As for guns:

    Ya you can make gun parts with them. a- Some 3d plastic printers make complex completed items with moving parts and b- some people have already used 3d printers to make simple gun parts but not complete guns.

    But you still need the skills to put a gun together in a way that it will work and won’t blast your hand into smithereens. So I don’t think it means anyone but skilled gunsmiths will have easy access to a gun.

    Silencers on the other hand…

    I forsee that these machines might be made with inhibitors in the software, preventing gun parts from being produced. So you might want to get your hands on an expensive early model before the government diddles with them.

  6. We use laser sintering to make some parts for our nuclear oilfield tools at my company (basically same as whats used above). Mainly its for complex spring couplings that are hard to machine. Its actually a pretty decent technology that produces good parts if its done right. But good printers are in the 100’s of thousands of dollars to produce parts sufficiently good to compete with standard production techniques.

  7. ranch999 the printers are still in the early stages think about the advances in them over the next 30 years, the advances are what are going to change society, and yes they will be used in manufacturing in ways we can or don’t see right now. As for the guns, a lot of people besides gunsmiths know how to detail strip firearms and reassemble them, so yes hobbyists will make parts and assemble them into working firearms. Ditto with silencers.

    As far as the blocks built in I don’t think that will stop people that are good with computers, and just about all of us know at least one person who could get around the blocks.

    I stick by my statement that they are game changers, all we have to do is wait to see the changes.

  8. Jordan woman’s throat slit in ‘honour killing'</b<

    AFP – Jordanian police said on Sunday they found the burned body of a pregnant woman whose throat had been slit and belly cut open showing her four-month-old foetus, in an apparent “honour killing”.

    “We found the body of the woman at dawn in Ruseifeh (east of Amman). Her throat was slit in a hideous way. The body was burned after the murder,” a police spokesman said.

    “We believe it was an honour crime. The belly of the woman, who was in her twenties, was cut open and we could see her four-month-old unborn child, who was dead too. Investigations are still under way.”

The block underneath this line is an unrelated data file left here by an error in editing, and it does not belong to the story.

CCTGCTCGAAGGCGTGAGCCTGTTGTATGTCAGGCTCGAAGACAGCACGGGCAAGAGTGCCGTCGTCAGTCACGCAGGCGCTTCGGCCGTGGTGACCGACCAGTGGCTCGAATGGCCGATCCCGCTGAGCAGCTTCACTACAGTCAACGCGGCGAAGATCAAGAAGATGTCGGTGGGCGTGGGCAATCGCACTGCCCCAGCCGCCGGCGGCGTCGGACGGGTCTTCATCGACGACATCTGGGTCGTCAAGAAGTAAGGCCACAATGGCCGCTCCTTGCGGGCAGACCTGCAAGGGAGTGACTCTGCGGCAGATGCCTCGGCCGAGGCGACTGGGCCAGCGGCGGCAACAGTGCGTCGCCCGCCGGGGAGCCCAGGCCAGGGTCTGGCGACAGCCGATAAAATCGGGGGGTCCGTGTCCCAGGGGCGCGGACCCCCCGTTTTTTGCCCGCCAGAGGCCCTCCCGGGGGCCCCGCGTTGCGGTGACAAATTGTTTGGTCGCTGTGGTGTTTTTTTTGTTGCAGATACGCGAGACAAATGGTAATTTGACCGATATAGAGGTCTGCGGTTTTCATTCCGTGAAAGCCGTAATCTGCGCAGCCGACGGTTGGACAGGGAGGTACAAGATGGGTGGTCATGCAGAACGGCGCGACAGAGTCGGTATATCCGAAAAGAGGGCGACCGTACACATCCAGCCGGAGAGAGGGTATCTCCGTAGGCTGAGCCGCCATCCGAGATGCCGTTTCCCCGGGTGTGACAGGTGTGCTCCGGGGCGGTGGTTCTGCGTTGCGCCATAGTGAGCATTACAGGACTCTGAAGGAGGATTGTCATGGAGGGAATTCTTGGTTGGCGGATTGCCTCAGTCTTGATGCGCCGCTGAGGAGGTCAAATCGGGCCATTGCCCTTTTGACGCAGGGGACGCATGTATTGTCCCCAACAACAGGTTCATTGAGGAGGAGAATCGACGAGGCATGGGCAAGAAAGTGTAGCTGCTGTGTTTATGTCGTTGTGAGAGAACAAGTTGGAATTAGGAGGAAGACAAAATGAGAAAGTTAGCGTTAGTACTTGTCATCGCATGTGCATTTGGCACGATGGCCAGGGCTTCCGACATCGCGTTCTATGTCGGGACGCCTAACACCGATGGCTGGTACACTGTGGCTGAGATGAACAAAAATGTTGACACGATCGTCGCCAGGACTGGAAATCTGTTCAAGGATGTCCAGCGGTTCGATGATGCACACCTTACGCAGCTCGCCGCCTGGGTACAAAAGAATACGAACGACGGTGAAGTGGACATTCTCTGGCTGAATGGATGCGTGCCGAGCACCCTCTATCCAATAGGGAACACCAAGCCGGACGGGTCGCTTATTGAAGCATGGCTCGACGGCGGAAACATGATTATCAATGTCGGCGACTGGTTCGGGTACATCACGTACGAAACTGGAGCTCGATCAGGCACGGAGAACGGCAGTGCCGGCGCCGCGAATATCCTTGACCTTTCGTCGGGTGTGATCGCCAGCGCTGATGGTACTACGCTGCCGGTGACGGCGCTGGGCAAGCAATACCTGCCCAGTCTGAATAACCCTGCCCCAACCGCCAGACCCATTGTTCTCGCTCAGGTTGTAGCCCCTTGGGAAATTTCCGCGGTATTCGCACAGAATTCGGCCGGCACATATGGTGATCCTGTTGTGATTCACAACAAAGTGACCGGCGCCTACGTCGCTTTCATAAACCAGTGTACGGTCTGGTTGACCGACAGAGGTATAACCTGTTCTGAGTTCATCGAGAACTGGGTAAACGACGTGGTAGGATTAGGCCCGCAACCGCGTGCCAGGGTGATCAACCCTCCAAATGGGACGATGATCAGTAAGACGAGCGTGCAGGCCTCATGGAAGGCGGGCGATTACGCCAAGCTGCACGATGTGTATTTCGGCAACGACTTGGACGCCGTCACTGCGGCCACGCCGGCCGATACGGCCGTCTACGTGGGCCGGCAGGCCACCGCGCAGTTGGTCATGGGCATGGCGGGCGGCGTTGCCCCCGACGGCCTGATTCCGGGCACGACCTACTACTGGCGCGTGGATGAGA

Between 15 and 20 women die in so-called “honour” murders each year in the Arab kingdom, despite government efforts to curb such crimes.

    Murder is punishable by death in Jordan, but in “honour killings” courts can commute or reduce sentences, particularly if the victim’s family asks for leniency.

  9. Teenager exposes India’s ‘one month wives’ Muslim sex tourism

    A 17-year-old girl has exposed the scale of Islamic sex tourism in India where Muslim men from the Middle East and Africa are buying ‘one month wives’ for sex.

    […]wealthy foreigners, local agents and ‘Qazis’ – government-appointed Muslim priests – are exploiting poverty among the city’s Muslim families.

  10. How Egypt’s radical rulers crush the lives and hopes of women

    Women stood shoulder to shoulder with men in Tahrir Square in 2011. Now they are back on the streets, opposing a new constitution that sweeps away their rights and opens the way for girls of 13 to be married. And in Cairo’s slums, life grows harder as the gulf between the sexes widens

    […]The new constitution has swept away recognition of women’s rights and left the door open to the legalisation of perhaps Egypt’s most crippling social issue – underage marriage. Draft legislation that would allow the legal age of marriage to be lowered from 18 to 13 has been drawn up while clerics within the Muslim Brotherhood have indicated that marriage at the age of nine for girls is acceptable.

    […]Around Cairo hundreds of tower blocks are being built, extending the Arab world’s largest city leg by leg into the desert. This is where the vast majority of Egypt’s women are already living the constrained lives that the educated and middle-classes fear will be imposed by a radical government. Child marriage is common, the norm among the poor. Doctors are bribed to sign documents asserting a 14-year-old is 18 but most people don’t have the money so marriages go ahead without registration. Underage girls then have children who, essentially illegal, cannot have their births registered. Without papers those children cannot attend school, encasing a whole new generation in poverty.

    […]Mrs Gihan, 45, a community activist with strong views, is fervently for the lowering the age of marriage to 13 in law. “We must do this,” she said. “Because all the unregistered children who cannot go to school need to be helped. These girls are denied healthcare, their children are denied a future. They have already decreased the legal age of work from 14 to 12 and I think this age too should be lowered. When Mubarak listened to international pressure and raised the age to 18 it changed nothing here. If you decree a legal age then you simply criminalise and marginalise. Men leave their wives before they turn 18 and their children are seen as being born into prostitution. We will raise awareness and stop child marriage this way.”